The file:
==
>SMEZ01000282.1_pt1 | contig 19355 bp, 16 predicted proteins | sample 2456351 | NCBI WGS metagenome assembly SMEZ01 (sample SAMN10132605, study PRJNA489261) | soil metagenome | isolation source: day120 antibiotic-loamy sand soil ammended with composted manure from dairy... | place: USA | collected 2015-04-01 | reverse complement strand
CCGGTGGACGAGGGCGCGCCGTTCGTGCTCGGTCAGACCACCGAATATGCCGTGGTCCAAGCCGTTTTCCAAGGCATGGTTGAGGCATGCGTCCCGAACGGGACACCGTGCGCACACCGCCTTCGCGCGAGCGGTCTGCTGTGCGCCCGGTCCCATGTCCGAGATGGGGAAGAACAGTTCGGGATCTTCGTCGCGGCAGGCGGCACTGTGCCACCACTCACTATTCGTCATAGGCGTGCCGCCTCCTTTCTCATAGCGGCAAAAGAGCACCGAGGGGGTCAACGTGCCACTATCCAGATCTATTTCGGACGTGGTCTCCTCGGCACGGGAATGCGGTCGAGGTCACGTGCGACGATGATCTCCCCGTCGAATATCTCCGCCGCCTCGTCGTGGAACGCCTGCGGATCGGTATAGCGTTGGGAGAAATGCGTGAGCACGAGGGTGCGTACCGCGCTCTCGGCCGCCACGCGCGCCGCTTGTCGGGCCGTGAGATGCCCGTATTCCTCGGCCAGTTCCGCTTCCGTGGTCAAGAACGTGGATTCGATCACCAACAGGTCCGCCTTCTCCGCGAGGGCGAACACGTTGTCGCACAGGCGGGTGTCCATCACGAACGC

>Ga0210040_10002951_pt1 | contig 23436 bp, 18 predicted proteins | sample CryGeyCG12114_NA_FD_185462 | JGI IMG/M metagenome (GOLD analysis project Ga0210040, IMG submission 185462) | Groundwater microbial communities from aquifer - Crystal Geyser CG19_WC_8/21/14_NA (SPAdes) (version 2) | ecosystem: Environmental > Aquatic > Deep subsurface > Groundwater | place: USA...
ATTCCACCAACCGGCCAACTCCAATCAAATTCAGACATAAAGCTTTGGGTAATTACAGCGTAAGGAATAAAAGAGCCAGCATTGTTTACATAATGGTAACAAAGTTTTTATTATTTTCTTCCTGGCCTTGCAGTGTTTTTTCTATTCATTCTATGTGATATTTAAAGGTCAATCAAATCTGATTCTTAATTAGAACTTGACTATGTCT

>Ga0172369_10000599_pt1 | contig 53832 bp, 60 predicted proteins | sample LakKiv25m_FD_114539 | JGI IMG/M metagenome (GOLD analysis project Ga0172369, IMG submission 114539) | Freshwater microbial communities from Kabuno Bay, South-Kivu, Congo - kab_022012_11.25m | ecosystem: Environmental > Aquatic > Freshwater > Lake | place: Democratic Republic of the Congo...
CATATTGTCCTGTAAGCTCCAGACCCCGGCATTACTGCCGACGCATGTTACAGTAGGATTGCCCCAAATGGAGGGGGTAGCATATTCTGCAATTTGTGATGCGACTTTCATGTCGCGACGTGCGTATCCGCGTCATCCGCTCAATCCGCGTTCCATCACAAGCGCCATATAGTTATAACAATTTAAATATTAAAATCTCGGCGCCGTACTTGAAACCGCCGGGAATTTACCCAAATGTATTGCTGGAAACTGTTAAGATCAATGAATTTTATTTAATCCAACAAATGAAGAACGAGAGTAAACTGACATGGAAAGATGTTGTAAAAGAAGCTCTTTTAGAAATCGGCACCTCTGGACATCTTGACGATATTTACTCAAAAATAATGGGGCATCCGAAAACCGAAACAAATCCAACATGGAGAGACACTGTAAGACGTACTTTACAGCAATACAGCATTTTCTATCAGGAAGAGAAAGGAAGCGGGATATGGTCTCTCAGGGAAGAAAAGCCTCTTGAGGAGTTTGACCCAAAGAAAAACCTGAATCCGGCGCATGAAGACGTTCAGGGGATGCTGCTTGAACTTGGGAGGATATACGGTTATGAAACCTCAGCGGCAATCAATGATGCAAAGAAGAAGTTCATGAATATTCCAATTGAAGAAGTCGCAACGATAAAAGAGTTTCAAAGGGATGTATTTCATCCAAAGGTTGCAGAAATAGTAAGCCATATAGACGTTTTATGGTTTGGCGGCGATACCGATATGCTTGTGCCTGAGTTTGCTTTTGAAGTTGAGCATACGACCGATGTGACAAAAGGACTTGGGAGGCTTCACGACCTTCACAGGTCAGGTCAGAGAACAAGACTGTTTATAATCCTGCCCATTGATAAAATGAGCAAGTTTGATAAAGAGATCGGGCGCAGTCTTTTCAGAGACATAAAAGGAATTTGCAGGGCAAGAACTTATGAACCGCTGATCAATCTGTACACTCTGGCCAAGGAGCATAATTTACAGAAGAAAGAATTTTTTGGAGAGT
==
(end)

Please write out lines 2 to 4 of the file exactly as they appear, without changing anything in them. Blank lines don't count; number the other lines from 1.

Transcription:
CCGGTGGACGAGGGCGCGCCGTTCGTGCTCGGTCAGACCACCGAATATGCCGTGGTCCAAGCCGTTTTCCAAGGCATGGTTGAGGCATGCGTCCCGAACGGGACACCGTGCGCACACCGCCTTCGCGCGAGCGGTCTGCTGTGCGCCCGGTCCCATGTCCGAGATGGGGAAGAACAGTTCGGGATCTTCGTCGCGGCAGGCGGCACTGTGCCACCACTCACTATTCGTCATAGGCGTGCCGCCTCCTTTCTCATAGCGGCAAAAGAGCACCGAGGGGGTCAACGTGCCACTATCCAGATCTATTTCGGACGTGGTCTCCTCGGCACGGGAATGCGGTCGAGGTCACGTGCGACGATGATCTCCCCGTCGAATATCTCCGCCGCCTCGTCGTGGAACGCCTGCGGATCGGTATAGCGTTGGGAGAAATGCGTGAGCACGAGGGTGCGTACCGCGCTCTCGGCCGCCACGCGCGCCGCTTGTCGGGCCGTGAGATGCCCGTATTCCTCGGCCAGTTCCGCTTCCGTGGTCAAGAACGTGGATTCGATCACCAACAGGTCCGCCTTCTCCGCGAGGGCGAACACGTTGTCGCACAGGCGGGTGTCCATCACGAACGC

>Ga0210040_10002951_pt1 | contig 23436 bp, 18 predicted proteins | sample CryGeyCG12114_NA_FD_185462 | JGI IMG/M metagenome (GOLD analysis project Ga0210040, IMG submission 185462) | Groundwater microbial communities from aquifer - Crystal Geyser CG19_WC_8/21/14_NA (SPAdes) (version 2) | ecosystem: Environmental > Aquatic > Deep subsurface > Groundwater | place: USA...
ATTCCACCAACCGGCCAACTCCAATCAAATTCAGACATAAAGCTTTGGGTAATTACAGCGTAAGGAATAAAAGAGCCAGCATTGTTTACATAATGGTAACAAAGTTTTTATTATTTTCTTCCTGGCCTTGCAGTGTTTTTTCTATTCATTCTATGTGATATTTAAAGGTCAATCAAATCTGATTCTTAATTAGAACTTGACTATGTCT